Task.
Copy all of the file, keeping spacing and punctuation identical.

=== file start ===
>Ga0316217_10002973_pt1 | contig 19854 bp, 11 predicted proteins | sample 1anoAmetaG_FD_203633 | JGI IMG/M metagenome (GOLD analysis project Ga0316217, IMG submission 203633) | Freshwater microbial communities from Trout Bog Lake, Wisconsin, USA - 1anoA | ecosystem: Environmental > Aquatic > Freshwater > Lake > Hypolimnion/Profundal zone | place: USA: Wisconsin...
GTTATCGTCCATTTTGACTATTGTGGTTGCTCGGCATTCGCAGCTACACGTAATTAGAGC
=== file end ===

>Ga0316217_10002973_pt1 | contig 19854 bp, 11 predicted proteins | sample 1anoAmetaG_FD_203633 | JGI IMG/M metagenome (GOLD analysis project Ga0316217, IMG submission 203633) | Freshwater microbial communities from Trout Bog Lake, Wisconsin, USA - 1anoA | ecosystem: Environmental > Aquatic > Freshwater > Lake > Hypolimnion/Profundal zone | place: USA: Wisconsin...
GTTATCGTCCATTTTGACTATTGTGGTTGCTCGGCATTCGCAGCTACACGTAATTAGAGC